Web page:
A former Bell Gardens city manager who violated conflict-of-interest laws by engineering her appointment while serving on the City Council must repay her entire city manager salary, a Los Angeles Superior Court judge ruled Friday.
Judge Drew Edwards made the ruling, which will cost Maria S. Chacon more than $85,000, after prosecutor Juliet Schmidt said the city needed to be “made whole.”
Chacon pled no contest in August and was placed on probation, with conditions including restitution and 150 hours of community service. The case was filed in 2001, but was delayed by appeals after another judge ruled that Chacon could present an “entrapment by estoppel” defense based on advice by the city attorney.
A unanimous California Supreme Court—affirming a 2004 ruling by this district’s Court of Appeal—ruled earlier this year that such a defense is not available to a public official who is supposed to know the laws, particularly where the advice comes from an official—such as a general law city attorney—who has no authority to enforce criminal laws and may owe a duty of loyalty to the official seeking the advice.
The Chacon case was prosecuted by the Public Integrity Division of the District Attorney’s Office and “was the first major public integrity case brought by PID,” District Attorney Steve Cooley said Friday in a statement.
“The citizens of Bell Gardens have received justice,” Cooley said. “And the long appellate trail of the case up to the California Supreme Court gives prosecutors statewide direction in pursuing corrupt public officials.”
Chacon was convicted of a felony under Government Code Sec. 1090, which makes it a crime for a public official to participate in the making of a contract in which the official has or expects a financial interest.
Chacon was charged with conspiring with other council members to repeal an ordinance barring council members from accepting the post of city manager until they had been off the council for a year.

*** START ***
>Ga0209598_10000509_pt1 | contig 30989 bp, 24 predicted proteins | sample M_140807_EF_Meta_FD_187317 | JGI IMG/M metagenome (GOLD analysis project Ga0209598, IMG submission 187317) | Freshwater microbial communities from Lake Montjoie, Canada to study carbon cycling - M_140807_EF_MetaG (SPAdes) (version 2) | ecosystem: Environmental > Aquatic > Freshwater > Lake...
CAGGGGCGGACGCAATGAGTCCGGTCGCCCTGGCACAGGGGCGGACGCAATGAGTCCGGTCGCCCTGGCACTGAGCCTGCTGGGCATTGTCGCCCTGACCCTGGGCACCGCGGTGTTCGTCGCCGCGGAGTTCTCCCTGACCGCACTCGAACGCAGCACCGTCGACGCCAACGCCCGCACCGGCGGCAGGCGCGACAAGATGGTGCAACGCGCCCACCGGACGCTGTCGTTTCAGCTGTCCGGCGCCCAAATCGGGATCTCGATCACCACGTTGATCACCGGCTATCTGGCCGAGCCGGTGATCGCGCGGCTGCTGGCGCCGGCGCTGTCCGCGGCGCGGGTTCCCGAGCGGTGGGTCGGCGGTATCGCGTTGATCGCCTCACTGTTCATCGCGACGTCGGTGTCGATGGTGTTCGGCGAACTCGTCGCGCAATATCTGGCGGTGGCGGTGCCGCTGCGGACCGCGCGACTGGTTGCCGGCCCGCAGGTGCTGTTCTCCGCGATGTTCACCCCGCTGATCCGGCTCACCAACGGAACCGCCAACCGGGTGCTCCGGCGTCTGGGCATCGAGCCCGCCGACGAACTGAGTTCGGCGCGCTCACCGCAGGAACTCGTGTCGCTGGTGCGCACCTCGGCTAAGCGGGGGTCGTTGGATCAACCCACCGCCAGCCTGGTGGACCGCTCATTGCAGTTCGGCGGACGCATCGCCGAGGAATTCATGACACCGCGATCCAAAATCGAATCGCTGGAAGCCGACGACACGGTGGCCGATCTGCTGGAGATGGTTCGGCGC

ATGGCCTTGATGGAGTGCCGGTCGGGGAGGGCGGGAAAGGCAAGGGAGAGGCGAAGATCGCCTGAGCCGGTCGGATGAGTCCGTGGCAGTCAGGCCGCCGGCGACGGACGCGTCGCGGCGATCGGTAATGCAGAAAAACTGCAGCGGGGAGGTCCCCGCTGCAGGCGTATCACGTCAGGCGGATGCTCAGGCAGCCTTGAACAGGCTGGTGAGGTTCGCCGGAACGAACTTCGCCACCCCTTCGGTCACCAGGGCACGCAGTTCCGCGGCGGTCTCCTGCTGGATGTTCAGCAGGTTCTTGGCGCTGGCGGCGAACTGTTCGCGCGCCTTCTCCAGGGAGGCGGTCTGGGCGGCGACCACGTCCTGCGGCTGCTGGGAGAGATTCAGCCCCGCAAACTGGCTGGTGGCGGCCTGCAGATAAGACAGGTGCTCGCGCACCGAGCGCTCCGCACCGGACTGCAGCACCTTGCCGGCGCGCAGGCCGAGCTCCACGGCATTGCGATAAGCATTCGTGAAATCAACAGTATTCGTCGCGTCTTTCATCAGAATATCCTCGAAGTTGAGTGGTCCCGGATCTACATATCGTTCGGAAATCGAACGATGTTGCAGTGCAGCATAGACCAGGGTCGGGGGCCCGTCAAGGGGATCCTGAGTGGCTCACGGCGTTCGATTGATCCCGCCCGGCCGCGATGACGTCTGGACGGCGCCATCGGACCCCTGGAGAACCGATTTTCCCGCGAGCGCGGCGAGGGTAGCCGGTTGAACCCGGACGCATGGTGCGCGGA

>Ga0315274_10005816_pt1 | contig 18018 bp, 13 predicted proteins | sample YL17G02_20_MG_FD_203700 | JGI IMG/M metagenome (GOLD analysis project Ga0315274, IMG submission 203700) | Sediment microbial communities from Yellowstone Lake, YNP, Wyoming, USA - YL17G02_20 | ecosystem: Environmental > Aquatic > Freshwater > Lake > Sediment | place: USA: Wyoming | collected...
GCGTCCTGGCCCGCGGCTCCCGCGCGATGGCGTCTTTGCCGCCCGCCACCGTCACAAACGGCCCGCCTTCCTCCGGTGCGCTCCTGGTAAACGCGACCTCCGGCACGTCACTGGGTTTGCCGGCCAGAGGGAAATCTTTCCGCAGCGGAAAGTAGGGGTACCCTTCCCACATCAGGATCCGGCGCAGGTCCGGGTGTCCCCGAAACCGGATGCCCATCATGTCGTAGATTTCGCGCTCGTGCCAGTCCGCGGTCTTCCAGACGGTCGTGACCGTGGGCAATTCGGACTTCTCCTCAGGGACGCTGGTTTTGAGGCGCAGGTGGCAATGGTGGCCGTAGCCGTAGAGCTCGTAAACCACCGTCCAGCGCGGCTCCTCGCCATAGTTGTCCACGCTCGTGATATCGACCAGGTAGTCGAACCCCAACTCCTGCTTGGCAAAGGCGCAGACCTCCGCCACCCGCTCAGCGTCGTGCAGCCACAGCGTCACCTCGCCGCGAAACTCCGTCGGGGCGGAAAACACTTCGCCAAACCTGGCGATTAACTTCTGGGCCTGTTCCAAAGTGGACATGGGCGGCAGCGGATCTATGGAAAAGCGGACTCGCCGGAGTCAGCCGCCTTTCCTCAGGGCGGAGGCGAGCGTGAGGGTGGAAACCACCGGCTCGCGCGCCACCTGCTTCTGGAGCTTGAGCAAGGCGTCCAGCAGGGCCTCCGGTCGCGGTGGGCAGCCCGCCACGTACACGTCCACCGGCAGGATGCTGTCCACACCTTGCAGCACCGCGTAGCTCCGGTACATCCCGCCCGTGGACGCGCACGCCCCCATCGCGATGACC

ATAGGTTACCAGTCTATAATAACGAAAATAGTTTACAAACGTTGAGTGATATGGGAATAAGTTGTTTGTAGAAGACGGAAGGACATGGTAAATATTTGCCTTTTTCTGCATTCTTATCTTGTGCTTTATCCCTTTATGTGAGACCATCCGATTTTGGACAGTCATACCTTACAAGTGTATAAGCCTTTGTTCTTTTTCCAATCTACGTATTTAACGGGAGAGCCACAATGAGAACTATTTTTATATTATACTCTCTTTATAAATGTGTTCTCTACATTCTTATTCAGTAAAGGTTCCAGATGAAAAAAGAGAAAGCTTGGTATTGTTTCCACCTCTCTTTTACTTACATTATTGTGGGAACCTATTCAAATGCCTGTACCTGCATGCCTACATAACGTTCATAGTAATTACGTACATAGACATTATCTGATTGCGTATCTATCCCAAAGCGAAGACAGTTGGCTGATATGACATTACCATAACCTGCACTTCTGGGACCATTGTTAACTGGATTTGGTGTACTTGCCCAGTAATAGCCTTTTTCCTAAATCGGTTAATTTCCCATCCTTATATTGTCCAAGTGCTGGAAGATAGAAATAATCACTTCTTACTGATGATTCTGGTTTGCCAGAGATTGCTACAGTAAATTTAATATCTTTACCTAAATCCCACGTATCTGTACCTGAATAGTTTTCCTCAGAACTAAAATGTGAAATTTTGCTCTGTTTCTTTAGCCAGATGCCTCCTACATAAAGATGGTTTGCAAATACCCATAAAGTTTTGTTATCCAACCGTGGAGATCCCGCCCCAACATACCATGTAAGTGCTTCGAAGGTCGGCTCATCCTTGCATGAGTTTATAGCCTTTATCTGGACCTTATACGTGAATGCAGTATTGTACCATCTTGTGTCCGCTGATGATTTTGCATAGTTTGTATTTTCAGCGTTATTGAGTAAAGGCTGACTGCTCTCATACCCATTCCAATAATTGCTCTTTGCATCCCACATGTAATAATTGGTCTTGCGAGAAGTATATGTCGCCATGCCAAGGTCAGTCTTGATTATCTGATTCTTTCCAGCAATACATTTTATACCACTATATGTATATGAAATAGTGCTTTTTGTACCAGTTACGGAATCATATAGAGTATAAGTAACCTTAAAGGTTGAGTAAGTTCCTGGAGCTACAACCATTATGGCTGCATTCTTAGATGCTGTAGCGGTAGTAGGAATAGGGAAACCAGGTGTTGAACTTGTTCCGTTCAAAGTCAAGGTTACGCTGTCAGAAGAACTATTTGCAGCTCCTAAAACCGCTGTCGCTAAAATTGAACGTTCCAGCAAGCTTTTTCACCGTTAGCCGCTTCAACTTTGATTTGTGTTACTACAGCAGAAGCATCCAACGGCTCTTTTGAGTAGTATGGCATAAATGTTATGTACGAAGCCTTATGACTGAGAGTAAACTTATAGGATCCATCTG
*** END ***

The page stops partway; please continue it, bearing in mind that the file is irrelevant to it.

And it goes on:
The ordinance was repealed in October of 2000, with Chacon joining her colleagues in voting in favor of the repeal, and Chacon accepted the city manager job in December of that year.
She held the job for just a few months before being charged with violating Sec. 1090, placed on administrative leave by the council, and eventually fired.
Before trial, her lawyers said she would present testimony that then-City Attorney Arnoldo Beltran proposed eliminating the existing ordinance, drafted the repeal, and drafted the contract hiring her as city manager. Her due process rights under the U.S. Constitution would be violated if she could be prosecuted for relying on Beltran’s advice, she contended.
Judge Michael M. Johnson ruled that, if the evidence warranted it, Chacon would be entitled to an instruction that she could not be convicted if she acted in reliance on advice from Beltran.
Johnson said he was bound to follow Cox v. Louisiana (1965) 379 U.S. 559. Cox held that demonstrators could not be prosecuted for picketing “near” a courthouse after the police chief and city officials told them it would be legal to do so across the street.
The Court of Appeal and Supreme Court, however, distinguished those cases, noting that the demonstrators in Cox were private citizens rather than public officials, and that the officials whose advice they relied on had the authority to enforce criminal laws.
Allowing public officials to assert a defense to conflict of interest charges “by claiming reliance on the advice of public attorneys charged with counseling them and advocating on their behalf,” Justice Carol Corrigan wrote for the Supreme Court, “is antithetical to the strong public policy of strict enforcement of conflict of interest statutes and the attendant personal responsibility demanded of our officials.”